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The court was first used in 1893 when Lyman Archibald, a protégé of James Naismith, brought basketball to St. Stephen, N.B. Now, a group of businesspeople and hoops enthusiasts are a step closer to sharing it with the world

Dave Ganong holds a vintage-style basketball at a former gym in St. Stephen, N.B., where a protégé of James Naismith introduced the sport to young athletes in the 1890s.Photography by Chris Donovan/The Globe and Mail

It was built for calisthenics, not shooting three-pointers or soaring jump shots. But if you use your imagination, you can still hear the squeak of sneakers on the hardwood.

In 1893, Lyman Archibald brought basketball to St. Stephen, N.B., a mill town of about 4,500 people across the St. Croix River from Maine. A protégé of James Naismith, the Canadian inventor of the sport, Archibald was hired to run the local YMCA. He helped introduce many young athletes to the new indoor game that was rapidly gaining popularity across the continent.

While most of the early courts basketball was played on have been destroyed, Archibald’s remarkable gymnasium survived, hidden for decades above a thrift shop that until recently occupied the former YMCA building. And now, a group of businesspeople and hoops enthusiasts are a step closer to sharing it with the world.

Last week, the Canada First Basketball organization passed the $1-million fundraising mark in its effort to build a basketball museum and international hoops shrine that will celebrate the old court, with its low, pressed-tin ceilings and lighting system operated by an iron crank on a wall.

“We’ve got a lot of work to do, but we’re on our way,” said David Ganong, one of the group’s members and executive vice-chair of Ganong Bros., the oldest chocolate company in Canada.

The gym doesn’t look anything like a modern basketball court. It’s about half the length of an NBA court, and narrow enough that a player chasing an out-of-bounds ball might go flying out one of the second-storey windows.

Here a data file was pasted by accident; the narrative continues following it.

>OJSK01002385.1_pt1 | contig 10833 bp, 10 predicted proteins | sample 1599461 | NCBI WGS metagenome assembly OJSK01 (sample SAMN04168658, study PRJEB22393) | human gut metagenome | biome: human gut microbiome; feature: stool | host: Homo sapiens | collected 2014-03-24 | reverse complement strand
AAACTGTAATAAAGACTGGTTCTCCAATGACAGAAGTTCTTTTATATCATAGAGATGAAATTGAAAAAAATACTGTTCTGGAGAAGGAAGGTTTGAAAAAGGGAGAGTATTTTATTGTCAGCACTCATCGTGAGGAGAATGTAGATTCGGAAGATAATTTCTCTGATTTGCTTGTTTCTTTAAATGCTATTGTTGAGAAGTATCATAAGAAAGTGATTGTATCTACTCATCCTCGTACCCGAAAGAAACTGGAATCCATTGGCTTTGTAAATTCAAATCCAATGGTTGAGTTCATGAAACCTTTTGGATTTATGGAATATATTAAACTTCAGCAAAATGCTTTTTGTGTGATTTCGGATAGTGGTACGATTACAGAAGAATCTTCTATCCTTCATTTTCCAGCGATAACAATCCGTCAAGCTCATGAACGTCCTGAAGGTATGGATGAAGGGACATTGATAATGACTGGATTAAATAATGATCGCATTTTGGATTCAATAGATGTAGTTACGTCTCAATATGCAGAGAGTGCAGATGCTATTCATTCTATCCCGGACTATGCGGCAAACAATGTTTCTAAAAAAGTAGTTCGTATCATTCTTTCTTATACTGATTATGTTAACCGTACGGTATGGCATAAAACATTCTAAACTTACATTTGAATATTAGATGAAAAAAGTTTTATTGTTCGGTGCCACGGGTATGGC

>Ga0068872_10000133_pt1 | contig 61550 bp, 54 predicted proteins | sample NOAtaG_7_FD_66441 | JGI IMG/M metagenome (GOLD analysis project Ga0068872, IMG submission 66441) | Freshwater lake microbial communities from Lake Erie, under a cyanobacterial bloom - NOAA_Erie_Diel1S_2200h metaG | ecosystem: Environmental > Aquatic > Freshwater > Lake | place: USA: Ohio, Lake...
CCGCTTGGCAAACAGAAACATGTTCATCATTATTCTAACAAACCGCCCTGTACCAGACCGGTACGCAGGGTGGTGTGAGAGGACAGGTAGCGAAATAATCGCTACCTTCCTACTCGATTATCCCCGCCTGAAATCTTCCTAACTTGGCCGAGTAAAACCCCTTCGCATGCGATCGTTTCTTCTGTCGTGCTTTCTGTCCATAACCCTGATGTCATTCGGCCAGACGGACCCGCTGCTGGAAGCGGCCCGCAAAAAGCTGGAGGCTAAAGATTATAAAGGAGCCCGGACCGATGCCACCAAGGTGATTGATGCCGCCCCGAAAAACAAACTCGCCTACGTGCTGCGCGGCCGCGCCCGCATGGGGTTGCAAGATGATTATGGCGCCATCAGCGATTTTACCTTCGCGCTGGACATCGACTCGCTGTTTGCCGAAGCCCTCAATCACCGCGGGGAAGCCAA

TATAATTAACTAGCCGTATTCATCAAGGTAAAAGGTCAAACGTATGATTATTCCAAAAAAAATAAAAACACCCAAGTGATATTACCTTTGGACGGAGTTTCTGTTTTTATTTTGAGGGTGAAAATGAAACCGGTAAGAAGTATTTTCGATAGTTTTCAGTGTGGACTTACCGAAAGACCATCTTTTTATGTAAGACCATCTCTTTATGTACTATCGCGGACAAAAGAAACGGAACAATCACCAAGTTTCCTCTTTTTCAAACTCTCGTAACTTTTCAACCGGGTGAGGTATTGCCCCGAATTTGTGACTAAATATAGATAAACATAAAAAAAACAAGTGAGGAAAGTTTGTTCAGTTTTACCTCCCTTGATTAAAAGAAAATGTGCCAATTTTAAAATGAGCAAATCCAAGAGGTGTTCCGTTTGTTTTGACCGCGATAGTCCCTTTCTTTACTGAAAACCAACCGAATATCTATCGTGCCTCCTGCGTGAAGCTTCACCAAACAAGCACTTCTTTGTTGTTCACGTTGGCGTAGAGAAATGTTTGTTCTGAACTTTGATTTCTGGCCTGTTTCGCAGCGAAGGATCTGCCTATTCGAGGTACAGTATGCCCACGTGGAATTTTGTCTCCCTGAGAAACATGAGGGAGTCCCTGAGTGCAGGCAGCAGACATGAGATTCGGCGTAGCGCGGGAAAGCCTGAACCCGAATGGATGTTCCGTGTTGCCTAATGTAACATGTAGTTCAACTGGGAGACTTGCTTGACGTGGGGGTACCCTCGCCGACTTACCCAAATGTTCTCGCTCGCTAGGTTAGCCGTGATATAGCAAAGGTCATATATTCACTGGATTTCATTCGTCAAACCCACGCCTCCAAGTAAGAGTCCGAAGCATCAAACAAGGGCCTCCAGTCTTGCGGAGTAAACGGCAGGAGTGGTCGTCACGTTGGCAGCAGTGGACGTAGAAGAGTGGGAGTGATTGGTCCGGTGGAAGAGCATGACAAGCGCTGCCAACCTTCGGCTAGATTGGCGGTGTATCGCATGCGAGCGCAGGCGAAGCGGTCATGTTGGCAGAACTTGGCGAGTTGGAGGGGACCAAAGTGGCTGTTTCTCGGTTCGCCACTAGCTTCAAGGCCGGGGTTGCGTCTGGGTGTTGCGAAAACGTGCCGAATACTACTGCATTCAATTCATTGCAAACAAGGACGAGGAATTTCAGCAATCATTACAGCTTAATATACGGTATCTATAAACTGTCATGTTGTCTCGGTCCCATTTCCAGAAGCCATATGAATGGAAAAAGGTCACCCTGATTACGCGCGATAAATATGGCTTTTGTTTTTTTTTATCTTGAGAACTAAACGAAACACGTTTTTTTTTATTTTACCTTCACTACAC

With its baby-blue walls and hoops made of woven fruit baskets hanging at either end, it feels like a portal to the 19th century. A newspaper account of a basketball game played here on Oct. 17, 1893 – months before a well-documented game at a YMCA in Paris – makes it the oldest existing court in the world, the organization says.

The old court was discovered after a fire in 2010 damaged a blue carpet in the room, which was being used by the thrift shop as storage space.

The building has seen so many different uses since it was a YMCA – including as a recruiting centre during the First World War, a drugstore and a dance hall – that many locals forgot basketball games were once played there.

“After the fire, they pulled back the carpet and said, ‘What the heck is this?’” Mr. Ganong said. “It was kind of lost to local history as to what it was.”

Mr. Ganong unlocks the entrance to the building. Its original tin ceiling and wooden floorboards are still intact, and on the walls, fruit baskets take the place of the now-standard mesh nets.

The project has the support of Canada Basketball, the sport’s governing body. The national organization is providing “ideas, connections and guidance, where appropriate,” according to spokesperson Matt Walker. The project’s organizers hope to get the NBA and the Toronto Raptors on board, too.

Prominent New Brunswick business leaders, including Frank McKenna, John Irving and tech investor Tom Liston, have provided early financial backing. The project may have some competition south of the border from the existing Naismith Memorial Basketball Hall of Fame, in Springfield, Mass. But the St. Stephen group is hoping its own facility will eventually play host to artifacts from the Canadian Basketball Hall of Fame, which doesn’t have a permanent home. They also hope to showcase basketball exhibits and even host three-on-three games in the building’s back parking lot.

Mr. Ganong, whose own basketball career ended after high school when he tore cartilage in his foot during a game, wants the basketball shrine to make St. Stephen a tourist destination not unlike Cooperstown is for baseball fans. Among some business owners in town, there are already visions of new restaurants, sports bars and a hotel catering to basketball fans who want to make the pilgrimage.

“When this is up and running, it should bring a lot of folks through town,” he said. “It will become a catalyst to create a lot of activity associated with this.”

The first $1-million is being spent on completing the group’s purchase of the gym building and an adjacent property, and on engineering work to determine how to modernize and preserve the space. The second phase will include another round of fundraising, to an estimated eventual total of $10-million, and efforts to raise the project’s profile among Canadian NBAers, the group says.

Carol Kelly, chair of Canada First Basketball’s fundraising team, said it’s a thrill to see the project move closer to reality after years of planning and dreaming. “It’s inspiring that with this small group of St. Stephen volunteers we have a clear and ambitious strategy for the building moving forward. We are proud to preserve and showcase the town’s rich history,” she said.

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